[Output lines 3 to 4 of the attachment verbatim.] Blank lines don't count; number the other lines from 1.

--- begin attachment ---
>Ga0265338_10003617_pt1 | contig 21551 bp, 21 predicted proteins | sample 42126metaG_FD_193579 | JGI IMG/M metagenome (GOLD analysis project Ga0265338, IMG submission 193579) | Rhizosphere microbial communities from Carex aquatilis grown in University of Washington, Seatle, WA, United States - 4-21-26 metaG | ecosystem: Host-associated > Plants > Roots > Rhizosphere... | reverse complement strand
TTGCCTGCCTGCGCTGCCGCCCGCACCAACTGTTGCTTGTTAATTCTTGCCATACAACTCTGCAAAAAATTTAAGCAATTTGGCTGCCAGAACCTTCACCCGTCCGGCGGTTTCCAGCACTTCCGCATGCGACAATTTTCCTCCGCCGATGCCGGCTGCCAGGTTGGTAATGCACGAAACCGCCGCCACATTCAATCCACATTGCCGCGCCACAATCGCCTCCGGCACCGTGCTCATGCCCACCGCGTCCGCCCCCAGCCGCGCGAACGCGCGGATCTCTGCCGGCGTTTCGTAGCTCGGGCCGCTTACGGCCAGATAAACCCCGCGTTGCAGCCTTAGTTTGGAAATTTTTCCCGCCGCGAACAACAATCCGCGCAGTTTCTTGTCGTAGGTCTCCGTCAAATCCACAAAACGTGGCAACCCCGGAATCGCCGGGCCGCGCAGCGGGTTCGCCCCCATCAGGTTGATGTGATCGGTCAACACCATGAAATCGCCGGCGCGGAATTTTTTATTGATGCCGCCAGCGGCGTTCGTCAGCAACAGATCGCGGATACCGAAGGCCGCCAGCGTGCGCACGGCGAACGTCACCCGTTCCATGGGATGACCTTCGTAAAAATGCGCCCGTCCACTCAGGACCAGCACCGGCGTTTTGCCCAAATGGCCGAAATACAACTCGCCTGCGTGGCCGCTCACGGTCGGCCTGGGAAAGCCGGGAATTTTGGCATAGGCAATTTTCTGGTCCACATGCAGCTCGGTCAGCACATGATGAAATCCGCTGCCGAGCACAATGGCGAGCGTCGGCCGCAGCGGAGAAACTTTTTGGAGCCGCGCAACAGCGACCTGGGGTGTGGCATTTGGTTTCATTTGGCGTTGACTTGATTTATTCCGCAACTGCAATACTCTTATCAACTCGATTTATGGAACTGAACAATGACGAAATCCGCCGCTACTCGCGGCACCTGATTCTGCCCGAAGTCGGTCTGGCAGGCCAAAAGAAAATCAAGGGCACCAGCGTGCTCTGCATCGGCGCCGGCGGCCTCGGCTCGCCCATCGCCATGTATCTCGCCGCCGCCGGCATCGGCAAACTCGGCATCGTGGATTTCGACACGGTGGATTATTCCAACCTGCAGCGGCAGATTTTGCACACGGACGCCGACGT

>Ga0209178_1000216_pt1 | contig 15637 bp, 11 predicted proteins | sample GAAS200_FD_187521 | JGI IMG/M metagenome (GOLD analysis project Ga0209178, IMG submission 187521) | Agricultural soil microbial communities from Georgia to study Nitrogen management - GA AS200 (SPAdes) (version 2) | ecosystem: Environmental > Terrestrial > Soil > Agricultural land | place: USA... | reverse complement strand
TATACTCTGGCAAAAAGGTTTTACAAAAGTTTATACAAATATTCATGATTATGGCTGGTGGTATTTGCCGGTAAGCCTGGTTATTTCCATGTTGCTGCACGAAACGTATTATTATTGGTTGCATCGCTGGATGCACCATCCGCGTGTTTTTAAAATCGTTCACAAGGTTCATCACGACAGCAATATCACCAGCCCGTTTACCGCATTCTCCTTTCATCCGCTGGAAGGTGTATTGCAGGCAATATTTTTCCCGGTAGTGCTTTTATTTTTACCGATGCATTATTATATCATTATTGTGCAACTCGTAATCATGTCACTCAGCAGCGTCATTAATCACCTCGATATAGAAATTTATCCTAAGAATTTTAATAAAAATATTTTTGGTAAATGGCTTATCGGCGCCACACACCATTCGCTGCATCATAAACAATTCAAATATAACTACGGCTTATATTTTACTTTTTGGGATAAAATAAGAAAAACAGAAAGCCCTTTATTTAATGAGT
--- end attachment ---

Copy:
>Ga0209178_1000216_pt1 | contig 15637 bp, 11 predicted proteins | sample GAAS200_FD_187521 | JGI IMG/M metagenome (GOLD analysis project Ga0209178, IMG submission 187521) | Agricultural soil microbial communities from Georgia to study Nitrogen management - GA AS200 (SPAdes) (version 2) | ecosystem: Environmental > Terrestrial > Soil > Agricultural land | place: USA... | reverse complement strand
TATACTCTGGCAAAAAGGTTTTACAAAAGTTTATACAAATATTCATGATTATGGCTGGTGGTATTTGCCGGTAAGCCTGGTTATTTCCATGTTGCTGCACGAAACGTATTATTATTGGTTGCATCGCTGGATGCACCATCCGCGTGTTTTTAAAATCGTTCACAAGGTTCATCACGACAGCAATATCACCAGCCCGTTTACCGCATTCTCCTTTCATCCGCTGGAAGGTGTATTGCAGGCAATATTTTTCCCGGTAGTGCTTTTATTTTTACCGATGCATTATTATATCATTATTGTGCAACTCGTAATCATGTCACTCAGCAGCGTCATTAATCACCTCGATATAGAAATTTATCCTAAGAATTTTAATAAAAATATTTTTGGTAAATGGCTTATCGGCGCCACACACCATTCGCTGCATCATAAACAATTCAAATATAACTACGGCTTATATTTTACTTTTTGGGATAAAATAAGAAAAACAGAAAGCCCTTTATTTAATGAGT